As the local school district has scrambled to cover a driver shortage, the city of Grand Forks has stepped in to offer help. That means shifting standard routes to help ferry kids to school and, in a few cases, drivers hopping behind the wheel of a school bus to pitch in. That includes Dale Bergman, the top official with Cities Area Transit, who on Thursday was driving Dietrich Bus Service’s bus No. 1421, stopping at Viking Elementary and South Middle School, Herald correspondent Sam Easter reports. Scott Berge, the business manager for Grand Forks Public Schools, said he can’t be sure how much longer the district will need it.
A shortage of workers is stifling growth in the public and private sectors, Grand Forks-area employers say, but the problem is further compounded by a “skills gap,” according to a survey commissioned by the Grand Forks Region Economic Development Corp. The Herald's Pamela Knudson reports that to address this problem – and build a case for a proposed career and technical education center in Grand Forks – the EDC received a grant from the North Dakota Department of Commerce to hire Mark Schill, vice president for research, Praxis Research Group, to analyze available labor market data and conduct student and industry surveys.
A current of excitement and anticipation rippled row upon row of tailgating revelers hours before the long-awaited matchup between the UND and NDSU football teams Saturday afternoon, Oct. 2, at the Alerus Center. The Herald's Pamela Knudson reports that in one row, a UND band marched and played the school’s fight song -- engaging onlookers who sang and clapped -- as they led Fighting Hawk football players to the Alerus Center at noon, about two hours before kickoff. UND and NDSU fans relished the pregame festivities before the match which pitted fifth-ranked NDSU against 10th-ranked UND. Saturday’s contest marked the first time in 18 years the teams have played in Grand Forks.
It’s almost time for the strangest flu season Grand Forks — and the rest of the country — has ever seen. The COVID pandemic has stolen the last 18 months of headlines, but influenza hasn’t gone away. And though public health experts say distancing and masking kept infections remarkably low last winter, those safeguards are fading out of public practice just in time for this flu season’s arrival. Herald correspondent Sam Easter reports that alongside COVID, that could be disastrous.
Gov. Doug Burgum appoints Grand Forks EDC's Becca Cruger to the North Dakota Workforce Development Council
The council is the state’s workforce innovation and opportunity board, and Cruger will join it in an effort to advise the governor and the public on workforce development and North Dakota’s economic development needs, the Herald's Jacob Holley reports.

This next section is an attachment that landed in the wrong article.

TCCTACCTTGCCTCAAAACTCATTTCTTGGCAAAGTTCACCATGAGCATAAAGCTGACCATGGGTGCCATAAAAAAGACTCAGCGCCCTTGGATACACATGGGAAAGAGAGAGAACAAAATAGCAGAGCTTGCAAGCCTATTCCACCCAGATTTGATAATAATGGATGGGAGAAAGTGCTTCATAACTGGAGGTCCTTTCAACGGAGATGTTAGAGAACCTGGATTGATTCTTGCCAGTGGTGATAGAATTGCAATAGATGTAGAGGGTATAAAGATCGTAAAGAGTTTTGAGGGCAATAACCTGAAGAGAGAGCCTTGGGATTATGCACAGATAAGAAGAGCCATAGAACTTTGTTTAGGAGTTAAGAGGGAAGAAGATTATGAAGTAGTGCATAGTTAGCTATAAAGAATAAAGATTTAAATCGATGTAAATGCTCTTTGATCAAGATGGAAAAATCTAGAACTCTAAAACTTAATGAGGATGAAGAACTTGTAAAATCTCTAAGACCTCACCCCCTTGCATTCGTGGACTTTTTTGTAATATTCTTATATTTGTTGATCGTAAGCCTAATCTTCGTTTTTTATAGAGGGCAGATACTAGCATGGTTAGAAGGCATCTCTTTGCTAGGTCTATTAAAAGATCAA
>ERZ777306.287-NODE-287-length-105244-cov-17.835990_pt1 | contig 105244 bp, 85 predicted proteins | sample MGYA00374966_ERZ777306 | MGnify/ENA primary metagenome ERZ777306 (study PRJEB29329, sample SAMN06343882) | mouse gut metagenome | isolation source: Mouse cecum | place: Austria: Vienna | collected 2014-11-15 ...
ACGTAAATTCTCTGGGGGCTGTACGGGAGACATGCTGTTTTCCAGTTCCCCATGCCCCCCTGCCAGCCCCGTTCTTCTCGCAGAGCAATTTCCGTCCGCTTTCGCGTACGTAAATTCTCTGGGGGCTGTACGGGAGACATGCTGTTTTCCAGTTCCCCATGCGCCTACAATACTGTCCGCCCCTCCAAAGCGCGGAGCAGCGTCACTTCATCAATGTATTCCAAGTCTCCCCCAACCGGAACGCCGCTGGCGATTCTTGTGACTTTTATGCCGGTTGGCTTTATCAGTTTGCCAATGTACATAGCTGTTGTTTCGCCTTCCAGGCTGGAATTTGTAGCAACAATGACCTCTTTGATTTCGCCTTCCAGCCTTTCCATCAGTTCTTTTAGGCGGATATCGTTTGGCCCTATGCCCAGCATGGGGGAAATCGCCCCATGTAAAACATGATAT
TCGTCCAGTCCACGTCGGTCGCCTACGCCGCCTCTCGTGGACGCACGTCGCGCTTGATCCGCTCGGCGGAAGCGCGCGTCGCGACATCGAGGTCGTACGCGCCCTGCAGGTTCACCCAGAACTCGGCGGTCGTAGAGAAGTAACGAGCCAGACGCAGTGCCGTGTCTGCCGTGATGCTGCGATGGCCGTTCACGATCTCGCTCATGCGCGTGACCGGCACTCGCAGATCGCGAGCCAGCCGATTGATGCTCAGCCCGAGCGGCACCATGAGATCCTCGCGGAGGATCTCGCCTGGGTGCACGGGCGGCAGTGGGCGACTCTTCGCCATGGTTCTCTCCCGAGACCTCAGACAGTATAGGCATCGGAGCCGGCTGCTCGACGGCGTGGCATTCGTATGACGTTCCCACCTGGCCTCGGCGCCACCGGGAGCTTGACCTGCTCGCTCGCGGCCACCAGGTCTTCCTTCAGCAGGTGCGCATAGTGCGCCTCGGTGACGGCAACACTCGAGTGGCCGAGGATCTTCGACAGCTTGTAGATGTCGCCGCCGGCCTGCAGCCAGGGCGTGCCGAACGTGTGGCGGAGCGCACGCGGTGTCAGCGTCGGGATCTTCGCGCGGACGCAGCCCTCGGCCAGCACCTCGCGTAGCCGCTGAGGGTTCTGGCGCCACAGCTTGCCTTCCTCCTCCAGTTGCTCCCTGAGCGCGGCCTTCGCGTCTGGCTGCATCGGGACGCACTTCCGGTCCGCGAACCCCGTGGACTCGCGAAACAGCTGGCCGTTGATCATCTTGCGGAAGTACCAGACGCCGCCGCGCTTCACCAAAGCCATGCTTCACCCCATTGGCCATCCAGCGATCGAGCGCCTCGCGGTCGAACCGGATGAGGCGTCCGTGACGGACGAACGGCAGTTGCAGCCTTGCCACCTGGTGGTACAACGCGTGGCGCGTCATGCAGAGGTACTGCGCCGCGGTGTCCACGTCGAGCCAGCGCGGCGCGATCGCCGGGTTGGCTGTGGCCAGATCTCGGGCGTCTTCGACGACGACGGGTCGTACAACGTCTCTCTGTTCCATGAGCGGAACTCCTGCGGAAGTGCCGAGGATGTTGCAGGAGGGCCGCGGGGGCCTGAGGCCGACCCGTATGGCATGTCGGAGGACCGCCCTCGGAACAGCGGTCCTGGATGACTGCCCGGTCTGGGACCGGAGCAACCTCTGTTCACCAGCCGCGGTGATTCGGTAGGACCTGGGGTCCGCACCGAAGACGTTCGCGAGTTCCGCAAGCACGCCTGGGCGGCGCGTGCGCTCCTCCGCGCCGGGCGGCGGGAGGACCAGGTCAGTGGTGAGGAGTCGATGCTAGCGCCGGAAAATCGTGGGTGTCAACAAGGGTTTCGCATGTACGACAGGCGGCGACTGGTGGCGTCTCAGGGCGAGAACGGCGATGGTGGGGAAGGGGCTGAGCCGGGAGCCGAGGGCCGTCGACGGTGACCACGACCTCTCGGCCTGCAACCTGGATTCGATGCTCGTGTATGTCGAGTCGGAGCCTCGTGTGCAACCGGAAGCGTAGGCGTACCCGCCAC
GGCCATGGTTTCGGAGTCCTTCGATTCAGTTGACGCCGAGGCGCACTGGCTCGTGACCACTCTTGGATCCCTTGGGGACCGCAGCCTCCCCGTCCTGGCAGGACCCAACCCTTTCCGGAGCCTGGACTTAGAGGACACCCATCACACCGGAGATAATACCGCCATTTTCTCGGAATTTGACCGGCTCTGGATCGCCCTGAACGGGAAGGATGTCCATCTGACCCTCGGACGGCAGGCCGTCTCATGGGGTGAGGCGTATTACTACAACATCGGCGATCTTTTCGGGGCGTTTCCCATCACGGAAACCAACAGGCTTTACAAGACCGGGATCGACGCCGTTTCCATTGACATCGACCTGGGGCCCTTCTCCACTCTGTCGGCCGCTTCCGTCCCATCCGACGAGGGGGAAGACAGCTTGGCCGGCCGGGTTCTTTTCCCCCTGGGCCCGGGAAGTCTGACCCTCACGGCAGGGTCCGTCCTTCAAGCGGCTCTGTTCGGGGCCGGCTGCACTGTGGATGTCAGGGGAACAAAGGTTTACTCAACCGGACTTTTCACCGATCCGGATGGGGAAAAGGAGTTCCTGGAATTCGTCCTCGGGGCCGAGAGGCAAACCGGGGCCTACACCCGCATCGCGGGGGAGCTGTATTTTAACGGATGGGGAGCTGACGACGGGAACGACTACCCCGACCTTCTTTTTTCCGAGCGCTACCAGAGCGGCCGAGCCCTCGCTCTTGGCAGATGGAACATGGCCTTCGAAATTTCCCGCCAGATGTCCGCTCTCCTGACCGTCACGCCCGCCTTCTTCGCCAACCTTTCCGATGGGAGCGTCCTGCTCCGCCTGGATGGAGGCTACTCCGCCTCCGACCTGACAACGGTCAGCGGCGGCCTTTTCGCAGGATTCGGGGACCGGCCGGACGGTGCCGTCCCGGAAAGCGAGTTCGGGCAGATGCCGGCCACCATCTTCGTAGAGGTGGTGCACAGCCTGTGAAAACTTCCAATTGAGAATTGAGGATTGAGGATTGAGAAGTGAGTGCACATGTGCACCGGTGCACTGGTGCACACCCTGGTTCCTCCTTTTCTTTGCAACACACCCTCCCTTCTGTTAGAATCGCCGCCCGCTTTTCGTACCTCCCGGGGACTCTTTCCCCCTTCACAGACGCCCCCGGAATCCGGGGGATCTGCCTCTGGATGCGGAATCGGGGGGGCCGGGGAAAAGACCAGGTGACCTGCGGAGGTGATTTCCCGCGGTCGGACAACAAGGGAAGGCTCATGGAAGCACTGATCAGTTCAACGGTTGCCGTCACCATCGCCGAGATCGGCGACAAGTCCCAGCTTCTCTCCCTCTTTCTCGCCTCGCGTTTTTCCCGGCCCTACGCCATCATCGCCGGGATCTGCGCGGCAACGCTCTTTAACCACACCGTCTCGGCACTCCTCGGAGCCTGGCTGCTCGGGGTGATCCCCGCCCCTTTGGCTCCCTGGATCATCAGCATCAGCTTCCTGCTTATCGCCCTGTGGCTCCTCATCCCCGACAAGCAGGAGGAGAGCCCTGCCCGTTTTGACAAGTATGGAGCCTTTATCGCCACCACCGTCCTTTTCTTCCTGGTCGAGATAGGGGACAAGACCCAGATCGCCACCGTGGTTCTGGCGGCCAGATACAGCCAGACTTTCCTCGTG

An audit from the state Auditor’s Office recommends UND take steps to better keep track of employee information, among other issues. The Herald's Adam Kurtz reports that the audit, a standard procedure carried out at regular intervals, found some departments did not complete annual inventories of fixed assets. The audit also found the school did not follow some state regulations surrounding building projects. The issue surrounding employee information was discovered in an audit in 2018.
According to the National Association of Home Builders, the price of lumber tripled between April 2020 and May 2021. The Herald's Jacob Holley reports that it has devalued since last summer, but now it is beginning to rise again. The president of Lumber Mart Inc. estimates the normal cost per thousand used to be around $300 to $325 per thousand units, whereas during the pandemic, it hit a high of around $1,500 per thousand units.
A free event hosted by the Roseau Electric Cooperative aimed to educate people in the area about the benefits and possibilities of electric vehicles. Roseau Electric partnered with Northern Municipal Power Agency, the city of Roseau Municipal Utility, Minnkota Power Cooperative, Roseau County Ford, C & M Dealership, and Clean Energy Resource Teams to bring information and an electric experience to Roseau. The Herald's Ingrid Harbo reports that a few vehicle owners, dealers and electric cooperatives brought their own electric vehicles to the event so attendees could learn about the vehicles and experience what it's like to ride and drive in an electric vehicle. Among the vehicles were two Teslas, a Chevrolet Volt and a Ford Mustang Mach-E.
Ali Moses is a senior in high school in Thompson, N.D., and has been playing football since seventh grade. But Moses stands out in Thompson for more than just defying gender norms in sports. The Herald's Ingrid Harbo reports that as a 4.0 student and involved community member, Moses makes an impact on and off the field.
Forbes determined its rankings by partnering with market research company Statista to anonymously survey 80,000 Americans working at businesses with more than 500 employees. The Herald's Jacob Holley reports that participants rated their employers on criteria that included safety of work environment, compensation competitiveness, advancement opportunities and more.